Including or Excluding Bonuses for Child Support Awards in Tennessee Child Support
Simmons v. Simmons – Tennessee Court of Appeals case summary on income determination for child support.
Allison Lyn Simmons and Richard Lee Simmons were married for seven years and had three children together. The children were six, five, and two years old at the time of the divorce hearing. The Father and Mother previously both worked as flight attendants when they were married, but the Father was the sole provider since the first year of marriage. During the marriage the parents went deeply into debt, in part due to the Mother’s spending, and filed for bankruptcy.
The trial court awarded the Mother custody of the children and the Father was ordered to pay child support in the amount of $1,900 per month. The Father appealed this decision, and argued that the child support obligation (together with the alimony award) constituted a punitive award against him because it represented more than sixty-seven (67%) percent of his gross income. The Mother appealed the decision of the lower court and argued that the Father’s income was miscalculated and should have been higher, thus obligating him to pay more child support. She further argued that the Federal tax deduction given for two of their children should have gone to her, the custodial parent.
In this case, the Mother and Father presented two very different arguments on the amount of money the Father earned annually. According to the evidence presented to the trial court, including IRS form W-2 reports and pay check stubs, the Father earned approximately $80,000 in 2004. This income, however, was comprised of a large, one-time bonus. The trial court also found that this one-time bonus was actually back pay owed to the husband. The trial court included the bonus as part of the Father’s income but discounted the bonus by seventy-five percent because it was actually for back pay. Neither court raised this issue but it might be argued that if indeed the bonus was back pay, it was not technically a bonus and should have been calculated as salary.
Both the Mother and the Father appealed the trial court’s finding. The Father argued that the trial made a mistake by including the bonus at all because it was non-recurring. In this case, his child support obligation should have been lower. The Mother, on the other hand, contended that all of the one-time bonus should have been included in determining the Father’s income for 2004.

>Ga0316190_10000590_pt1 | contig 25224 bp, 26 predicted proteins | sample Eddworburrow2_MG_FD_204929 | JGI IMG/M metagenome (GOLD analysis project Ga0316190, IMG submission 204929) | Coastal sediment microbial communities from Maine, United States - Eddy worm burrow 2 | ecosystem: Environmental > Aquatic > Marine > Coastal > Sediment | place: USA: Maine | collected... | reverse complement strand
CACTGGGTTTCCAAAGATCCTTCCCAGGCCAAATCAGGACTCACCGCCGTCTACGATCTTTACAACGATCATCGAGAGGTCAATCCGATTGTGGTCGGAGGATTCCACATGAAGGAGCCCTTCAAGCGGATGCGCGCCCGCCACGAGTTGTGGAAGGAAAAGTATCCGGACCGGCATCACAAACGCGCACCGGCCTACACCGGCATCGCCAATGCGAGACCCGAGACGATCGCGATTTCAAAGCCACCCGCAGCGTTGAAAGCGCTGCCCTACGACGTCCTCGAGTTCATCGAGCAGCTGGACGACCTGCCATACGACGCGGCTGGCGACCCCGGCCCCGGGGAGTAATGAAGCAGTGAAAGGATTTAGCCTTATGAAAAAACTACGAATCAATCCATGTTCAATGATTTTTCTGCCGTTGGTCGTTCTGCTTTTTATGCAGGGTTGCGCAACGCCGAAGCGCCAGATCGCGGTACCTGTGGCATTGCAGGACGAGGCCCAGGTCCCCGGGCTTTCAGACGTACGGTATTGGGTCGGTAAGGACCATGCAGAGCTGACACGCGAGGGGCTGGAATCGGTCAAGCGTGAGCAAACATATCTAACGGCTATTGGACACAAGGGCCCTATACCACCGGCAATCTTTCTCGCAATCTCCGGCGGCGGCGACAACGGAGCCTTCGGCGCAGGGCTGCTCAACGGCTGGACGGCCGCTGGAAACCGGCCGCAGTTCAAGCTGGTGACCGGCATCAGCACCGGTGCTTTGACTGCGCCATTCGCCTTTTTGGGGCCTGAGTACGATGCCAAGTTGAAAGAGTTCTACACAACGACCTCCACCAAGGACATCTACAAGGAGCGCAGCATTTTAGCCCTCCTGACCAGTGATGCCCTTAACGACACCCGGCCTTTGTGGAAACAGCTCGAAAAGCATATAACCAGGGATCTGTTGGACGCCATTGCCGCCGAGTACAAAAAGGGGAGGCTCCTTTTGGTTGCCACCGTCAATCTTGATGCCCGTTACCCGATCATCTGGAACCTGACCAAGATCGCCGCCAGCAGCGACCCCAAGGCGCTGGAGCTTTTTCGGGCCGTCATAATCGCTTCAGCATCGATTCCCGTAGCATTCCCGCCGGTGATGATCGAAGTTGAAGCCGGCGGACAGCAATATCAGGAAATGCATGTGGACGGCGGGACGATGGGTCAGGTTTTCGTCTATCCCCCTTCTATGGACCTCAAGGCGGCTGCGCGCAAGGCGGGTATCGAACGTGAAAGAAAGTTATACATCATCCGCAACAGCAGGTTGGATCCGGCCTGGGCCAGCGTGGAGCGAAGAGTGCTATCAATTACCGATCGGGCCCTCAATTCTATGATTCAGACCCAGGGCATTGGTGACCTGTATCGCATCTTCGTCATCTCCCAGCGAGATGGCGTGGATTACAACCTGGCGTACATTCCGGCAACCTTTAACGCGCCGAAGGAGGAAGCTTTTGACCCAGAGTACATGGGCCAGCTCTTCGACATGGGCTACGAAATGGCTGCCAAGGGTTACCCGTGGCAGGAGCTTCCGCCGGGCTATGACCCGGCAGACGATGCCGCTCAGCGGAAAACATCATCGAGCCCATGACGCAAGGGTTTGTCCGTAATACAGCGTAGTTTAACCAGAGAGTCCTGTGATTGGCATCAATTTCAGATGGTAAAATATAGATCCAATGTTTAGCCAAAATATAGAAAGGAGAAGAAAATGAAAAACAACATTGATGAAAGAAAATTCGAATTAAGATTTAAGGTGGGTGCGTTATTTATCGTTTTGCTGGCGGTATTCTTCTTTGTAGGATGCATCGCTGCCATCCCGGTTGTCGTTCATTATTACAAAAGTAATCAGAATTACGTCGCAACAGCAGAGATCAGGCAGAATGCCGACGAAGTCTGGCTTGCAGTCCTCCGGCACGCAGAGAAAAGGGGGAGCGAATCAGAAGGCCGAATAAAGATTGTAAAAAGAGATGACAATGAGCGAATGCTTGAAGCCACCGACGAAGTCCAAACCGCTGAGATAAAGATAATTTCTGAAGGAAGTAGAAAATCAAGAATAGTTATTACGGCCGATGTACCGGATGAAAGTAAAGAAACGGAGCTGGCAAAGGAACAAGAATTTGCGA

On appeal, the court determined that the issues in dispute between the parties were “properly considered by the trial court.” The acceptable standard for review of facts by an appeals court is that the findings of fact by the lower court are correct unless other evidence is presented that supports facts that are more convincing than the initial evidence. In this case, the Appeals court concluded that the evidence “does not preponderate again the trial judge’s finding” that the Father’s income was $80,000 in 2004. For this reason, this was no reason to modify the child support award. The Court of Appeals further held that since the Father paid child support for all three children, there was no error in awarding him the Federal tax deduction for two of those children.
2006 WL 236904, Court of Appeals of Tennessee, January 31, 2006.
See original opinion for exact language. Legal citations omitted.
For more information, see Commissions and Bonuses as Income Under Tennessee Child Support Laws and Tennessee Child Support Answers to FAQ’s. For legal updates, news, analysis, and commentary, visit our Tennessee Family Law Blog and its Child Support category. A Memphis child support attorney from the Miles Mason Family Law Group can help you with Tennessee child support issues including setting or modifying child support. To schedule your confidential consultation about Tennessee child support, call us today at (901) 683-1850.